Frantz Fanon (1925-1961) was born in Martinique and studied medicine in France, specializing in psychiatry. Sent to a hospital in Algeria, he found his sympathies turning toward the Algerian Nationalist Movement, which he later joined. He is considered one of the most important theorists of the African struggle for independence and of the psychology of race.
Richard Philcox is the distinguished translator of many works by Caribbean writer Maryse Condé.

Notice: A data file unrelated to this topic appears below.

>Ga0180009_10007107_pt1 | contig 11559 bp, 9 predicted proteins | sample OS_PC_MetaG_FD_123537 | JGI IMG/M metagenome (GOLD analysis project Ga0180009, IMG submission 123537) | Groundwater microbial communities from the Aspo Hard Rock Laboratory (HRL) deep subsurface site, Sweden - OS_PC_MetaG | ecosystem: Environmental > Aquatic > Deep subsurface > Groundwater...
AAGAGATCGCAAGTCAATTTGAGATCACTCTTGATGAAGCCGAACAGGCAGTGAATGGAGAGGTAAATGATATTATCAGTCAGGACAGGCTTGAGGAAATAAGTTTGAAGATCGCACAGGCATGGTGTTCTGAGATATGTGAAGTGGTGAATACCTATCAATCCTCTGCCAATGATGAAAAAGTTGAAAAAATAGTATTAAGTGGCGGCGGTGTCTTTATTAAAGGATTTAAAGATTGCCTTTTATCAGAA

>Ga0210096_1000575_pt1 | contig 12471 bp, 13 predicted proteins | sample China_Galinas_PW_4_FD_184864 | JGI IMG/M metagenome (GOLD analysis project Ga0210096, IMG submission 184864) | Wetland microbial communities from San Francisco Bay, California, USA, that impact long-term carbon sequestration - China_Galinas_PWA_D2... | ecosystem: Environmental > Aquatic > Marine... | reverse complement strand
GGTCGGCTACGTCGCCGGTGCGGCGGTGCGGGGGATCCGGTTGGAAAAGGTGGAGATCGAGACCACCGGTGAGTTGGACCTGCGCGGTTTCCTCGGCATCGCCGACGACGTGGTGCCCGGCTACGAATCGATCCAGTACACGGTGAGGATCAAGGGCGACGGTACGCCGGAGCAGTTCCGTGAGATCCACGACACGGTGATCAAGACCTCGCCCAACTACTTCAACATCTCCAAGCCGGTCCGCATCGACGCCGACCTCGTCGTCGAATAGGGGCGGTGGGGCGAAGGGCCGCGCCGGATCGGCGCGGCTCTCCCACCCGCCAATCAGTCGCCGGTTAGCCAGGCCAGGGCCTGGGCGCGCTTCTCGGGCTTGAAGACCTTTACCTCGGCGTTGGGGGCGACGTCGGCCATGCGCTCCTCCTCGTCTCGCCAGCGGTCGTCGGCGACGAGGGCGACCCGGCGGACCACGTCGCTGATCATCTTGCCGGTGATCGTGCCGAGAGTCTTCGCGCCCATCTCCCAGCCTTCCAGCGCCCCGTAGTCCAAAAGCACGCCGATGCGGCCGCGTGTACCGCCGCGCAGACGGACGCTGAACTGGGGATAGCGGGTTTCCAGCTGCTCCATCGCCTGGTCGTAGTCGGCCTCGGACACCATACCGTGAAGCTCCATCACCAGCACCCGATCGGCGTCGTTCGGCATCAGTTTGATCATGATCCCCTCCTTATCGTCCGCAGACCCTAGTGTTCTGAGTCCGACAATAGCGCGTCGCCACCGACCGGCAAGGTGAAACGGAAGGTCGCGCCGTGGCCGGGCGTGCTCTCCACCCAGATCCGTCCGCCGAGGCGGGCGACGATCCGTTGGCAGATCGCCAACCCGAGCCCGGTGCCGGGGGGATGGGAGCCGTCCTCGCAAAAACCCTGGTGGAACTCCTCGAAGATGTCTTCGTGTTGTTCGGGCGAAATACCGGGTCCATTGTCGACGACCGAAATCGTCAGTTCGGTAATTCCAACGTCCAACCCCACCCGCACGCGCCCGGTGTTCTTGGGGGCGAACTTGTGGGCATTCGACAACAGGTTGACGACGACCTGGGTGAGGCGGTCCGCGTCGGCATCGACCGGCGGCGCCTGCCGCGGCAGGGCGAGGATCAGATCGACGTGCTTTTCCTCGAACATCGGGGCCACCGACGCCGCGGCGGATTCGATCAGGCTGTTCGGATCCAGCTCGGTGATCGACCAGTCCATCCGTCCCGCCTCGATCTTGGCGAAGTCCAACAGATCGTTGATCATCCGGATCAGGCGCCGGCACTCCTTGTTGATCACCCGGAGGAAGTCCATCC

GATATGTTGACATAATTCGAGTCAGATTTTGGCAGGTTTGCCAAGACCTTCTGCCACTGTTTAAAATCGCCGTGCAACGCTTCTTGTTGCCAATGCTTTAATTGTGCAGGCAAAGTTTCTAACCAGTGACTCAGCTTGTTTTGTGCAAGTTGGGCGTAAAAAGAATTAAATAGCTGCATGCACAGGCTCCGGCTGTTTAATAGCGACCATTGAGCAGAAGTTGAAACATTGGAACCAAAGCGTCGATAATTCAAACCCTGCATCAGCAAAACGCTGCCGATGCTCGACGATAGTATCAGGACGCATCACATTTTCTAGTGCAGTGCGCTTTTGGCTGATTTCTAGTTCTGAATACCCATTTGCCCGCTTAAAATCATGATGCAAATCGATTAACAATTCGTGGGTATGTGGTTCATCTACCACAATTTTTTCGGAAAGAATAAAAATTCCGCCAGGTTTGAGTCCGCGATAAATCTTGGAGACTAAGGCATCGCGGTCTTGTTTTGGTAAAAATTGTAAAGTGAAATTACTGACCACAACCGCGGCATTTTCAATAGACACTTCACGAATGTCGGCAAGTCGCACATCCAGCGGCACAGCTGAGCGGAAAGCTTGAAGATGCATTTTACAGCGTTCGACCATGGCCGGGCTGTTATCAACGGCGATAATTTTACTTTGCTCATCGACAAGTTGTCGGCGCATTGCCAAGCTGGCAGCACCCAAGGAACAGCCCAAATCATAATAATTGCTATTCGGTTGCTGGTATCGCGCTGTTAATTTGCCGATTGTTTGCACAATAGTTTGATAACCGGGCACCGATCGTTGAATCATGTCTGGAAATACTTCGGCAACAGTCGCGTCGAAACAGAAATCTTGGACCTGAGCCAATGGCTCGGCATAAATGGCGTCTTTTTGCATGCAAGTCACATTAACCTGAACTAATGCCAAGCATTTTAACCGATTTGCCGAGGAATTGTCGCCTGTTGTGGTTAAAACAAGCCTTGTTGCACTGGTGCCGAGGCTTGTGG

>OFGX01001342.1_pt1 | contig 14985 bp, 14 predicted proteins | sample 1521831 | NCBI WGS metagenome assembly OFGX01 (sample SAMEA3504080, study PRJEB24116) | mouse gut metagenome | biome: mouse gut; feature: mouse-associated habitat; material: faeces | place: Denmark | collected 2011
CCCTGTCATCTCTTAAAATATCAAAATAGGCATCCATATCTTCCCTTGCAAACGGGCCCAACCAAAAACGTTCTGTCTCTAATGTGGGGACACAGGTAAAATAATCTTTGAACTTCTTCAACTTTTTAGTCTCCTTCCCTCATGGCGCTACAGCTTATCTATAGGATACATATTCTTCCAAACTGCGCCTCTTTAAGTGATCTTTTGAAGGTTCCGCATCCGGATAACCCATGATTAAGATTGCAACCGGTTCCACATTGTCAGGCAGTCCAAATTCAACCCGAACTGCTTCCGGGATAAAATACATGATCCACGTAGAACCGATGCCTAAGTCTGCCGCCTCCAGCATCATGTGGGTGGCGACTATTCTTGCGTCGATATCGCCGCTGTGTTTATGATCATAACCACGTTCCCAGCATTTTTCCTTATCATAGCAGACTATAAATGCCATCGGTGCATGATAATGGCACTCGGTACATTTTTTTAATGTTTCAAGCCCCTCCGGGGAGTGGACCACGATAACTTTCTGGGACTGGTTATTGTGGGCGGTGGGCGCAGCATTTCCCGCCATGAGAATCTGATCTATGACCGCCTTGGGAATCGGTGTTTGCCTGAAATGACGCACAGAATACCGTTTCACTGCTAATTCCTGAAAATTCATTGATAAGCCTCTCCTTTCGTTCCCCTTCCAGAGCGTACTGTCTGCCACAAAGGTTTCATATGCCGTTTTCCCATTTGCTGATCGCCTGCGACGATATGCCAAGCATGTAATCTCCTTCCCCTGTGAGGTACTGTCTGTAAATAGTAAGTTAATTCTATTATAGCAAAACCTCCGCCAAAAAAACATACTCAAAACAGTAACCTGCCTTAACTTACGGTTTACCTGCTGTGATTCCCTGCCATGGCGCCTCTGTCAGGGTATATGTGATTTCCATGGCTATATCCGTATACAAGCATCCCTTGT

"A strange, haunting mélange of analysis, revolutionary manifesto, metaphysics, prose poetry and literary criticism--and yet the nakedest of human cries." --Newsweek "A brilliant, vivid and hurt mind, walking the thin line that separates effective outrage from despair... As a writer he demonstrates how insidiously the problem of race, of color, connects with a whole range of words and images. . . . Yet it is Fanon the man, rather than the medical specialist or intellectual, who makes the book so hard to put down." --Robert Coles, The New York Times Book Review "A reasoned, explosive, and important book centered on the identity problem of the black man, by the author of a classic study of racism and colonialism, Wretched of the Earth." --Publishers Weekly "This book should be read by every black man with a desire to understand himself and the forces that conspire against him."--Floyd McKissick, former national director, CORE